The new Companies Ordinance (Cap 622) requires certain public companies and companies not qualified for simplified reporting to prepare a more comprehensive directors’ report which includes a business review. This article aims to highlight the disclosures required under Schedule 5 to the new Ordinance, and to discuss the criteria for exemption from preparing a business review.
The commencement of operation of the new Companies Ordinance (NCO) on 3 March last year signifies a new era for company law in Hong Kong. In respect of the disclosure of corporate information, the NCO introduces a new requirement for a company to present a business review in the directors’ report, unless exempted. Section 388 of the NCO states the directors’ duty to prepare a directors’ report that, amongst other matters, complies with Schedule 5 to the NCO.
As further explained below, Schedule 5 to the NCO sets out the minimum contents of the business review. The business review is an analytical and forward-looking review of the company or group that provides information about the development, performance and position of the business of the company or group. Section 388 and the requirement to prepare a business review apply to financial years beginning on or after 3 March 2014.
It should be noted that Section 388(6) states that a director of a company who fails to take all reasonable steps to secure compliance with the requirement to prepare a business review commits an offence and is liable to a fine of HK$150,000. In addition, Section 388(7) states that if a director wilfully fails to take such reasonable steps to secure the compliance, the director is liable to a fine of HK$150,000 and to imprisonment for six months. Therefore, it is imperative that directors plan in advance and take action to ensure full compliance with this requirement.
On 6 February 2015, the Stock Exchange of Hong Kong Ltd published its conclusions to its consultation ‘Review of Listing Rules on Disclosure of Financial Information with Reference to the New Companies Ordinance and Hong Kong Financial Reporting Standards and Proposed Minor/Housekeeping Rule Amendments’. In respect of the disclosure of financial information, the amendments to the Listing Rules associated with the consultation conclusions align the requirements in Main Board Rules Appendix 16 and the GEM Rules equivalent with the disclosure provisions in the NCO. Accordingly, the business review disclosure requirement under the NCO will also be applicable to all listed issuers (that is, whether or not they are incorporated in Hong Kong). The amendments to the Listing Rules will be applicable for annual reports with accounting periods ending on or after 31 December 2015. Early adoption is permitted but issuers should not adopt the revised Rules prior to the effective date of Part 9 ‘Accounts and Audit’ of the NCO (that is, the first financial year beginning on or after 3 March 2014).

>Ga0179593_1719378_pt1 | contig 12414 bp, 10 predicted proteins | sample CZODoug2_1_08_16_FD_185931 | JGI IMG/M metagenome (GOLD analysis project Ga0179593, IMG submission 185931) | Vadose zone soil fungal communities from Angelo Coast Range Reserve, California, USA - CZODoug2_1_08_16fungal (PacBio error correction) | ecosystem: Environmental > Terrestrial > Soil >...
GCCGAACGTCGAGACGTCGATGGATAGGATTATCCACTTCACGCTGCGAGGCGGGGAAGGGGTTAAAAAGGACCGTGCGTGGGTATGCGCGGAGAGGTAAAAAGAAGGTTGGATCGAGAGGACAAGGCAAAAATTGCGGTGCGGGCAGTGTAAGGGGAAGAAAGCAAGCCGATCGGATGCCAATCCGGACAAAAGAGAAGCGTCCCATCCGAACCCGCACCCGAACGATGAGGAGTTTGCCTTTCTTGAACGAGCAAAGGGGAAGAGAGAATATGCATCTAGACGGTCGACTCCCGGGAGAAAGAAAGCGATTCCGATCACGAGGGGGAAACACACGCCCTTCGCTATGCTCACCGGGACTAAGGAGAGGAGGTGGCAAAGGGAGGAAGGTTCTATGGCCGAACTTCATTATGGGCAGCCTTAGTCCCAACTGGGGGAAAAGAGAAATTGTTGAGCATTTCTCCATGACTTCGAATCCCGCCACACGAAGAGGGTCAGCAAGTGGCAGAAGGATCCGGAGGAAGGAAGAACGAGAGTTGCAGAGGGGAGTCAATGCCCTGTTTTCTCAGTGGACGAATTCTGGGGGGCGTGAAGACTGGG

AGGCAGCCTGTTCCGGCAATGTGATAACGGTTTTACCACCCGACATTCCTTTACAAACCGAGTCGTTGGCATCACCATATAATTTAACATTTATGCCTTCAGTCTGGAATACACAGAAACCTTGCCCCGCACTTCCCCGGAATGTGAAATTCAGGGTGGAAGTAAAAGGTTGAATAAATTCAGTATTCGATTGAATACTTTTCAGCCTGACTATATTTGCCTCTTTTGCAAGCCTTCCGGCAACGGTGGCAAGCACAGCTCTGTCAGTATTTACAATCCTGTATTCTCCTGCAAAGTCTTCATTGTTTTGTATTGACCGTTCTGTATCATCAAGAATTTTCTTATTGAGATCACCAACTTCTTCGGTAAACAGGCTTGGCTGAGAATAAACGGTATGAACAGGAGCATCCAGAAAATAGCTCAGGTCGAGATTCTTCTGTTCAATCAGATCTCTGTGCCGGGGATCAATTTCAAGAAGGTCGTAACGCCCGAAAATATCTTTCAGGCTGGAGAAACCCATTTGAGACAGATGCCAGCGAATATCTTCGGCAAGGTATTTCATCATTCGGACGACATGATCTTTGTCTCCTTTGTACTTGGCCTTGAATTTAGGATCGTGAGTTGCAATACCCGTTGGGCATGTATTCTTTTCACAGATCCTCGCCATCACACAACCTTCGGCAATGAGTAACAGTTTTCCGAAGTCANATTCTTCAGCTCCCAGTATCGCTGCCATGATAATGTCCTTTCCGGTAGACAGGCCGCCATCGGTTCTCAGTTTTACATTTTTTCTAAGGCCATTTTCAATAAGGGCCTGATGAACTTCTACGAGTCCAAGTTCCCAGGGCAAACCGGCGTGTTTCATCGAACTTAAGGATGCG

Contents of a business review
Schedule 5 to the NCO sets out the minimum contents of a business review. Paragraph 1 of Schedule 5 states that a directors’ report for a financial year must contain a business review that consists of:
a. a fair review of the company’s business
b. a description of the principal risks and uncertainties facing the company
c. particulars of important events affecting the company that have occurred since the end of the financial year, and
d. an indication of likely future development in the company’s business.
Paragraph 2 of Schedule 5 states that, to the extent necessary for an understanding of the development, performance or position of the company’s business, a business review must include:
a. an analysis using financial key performance indicators (KPIs)
b. a discussion on:
- the company’s environmental policies and performance, and
- the company’s compliance with the relevant laws and regulations that have a significant impact on the company, and
c. an account of the company’s key relationships with its employees, customers and suppliers and others that have a significant impact on the company and on which the company’s success depends.
Paragraph 3 of Schedule 5 states that disclosure is not required for information about impending developments or matters in the course of negotiation if the disclosure would, in the directors’ opinion, be seriously prejudicial to the company’s or group’s interests. However, ‘seriously prejudicial’ is not defined in the NCO and is therefore subject to judgement.
In accordance with Section 388(2) of the NCO, if the company is a holding company in a financial year and the directors prepare annual consolidated financial statements for the financial year, the directors’ report should be a consolidated report. In terms of the business review, this means that the directors’ report would need to cover the business review of both the company and all of its subsidiaries included in the consolidated financial statements.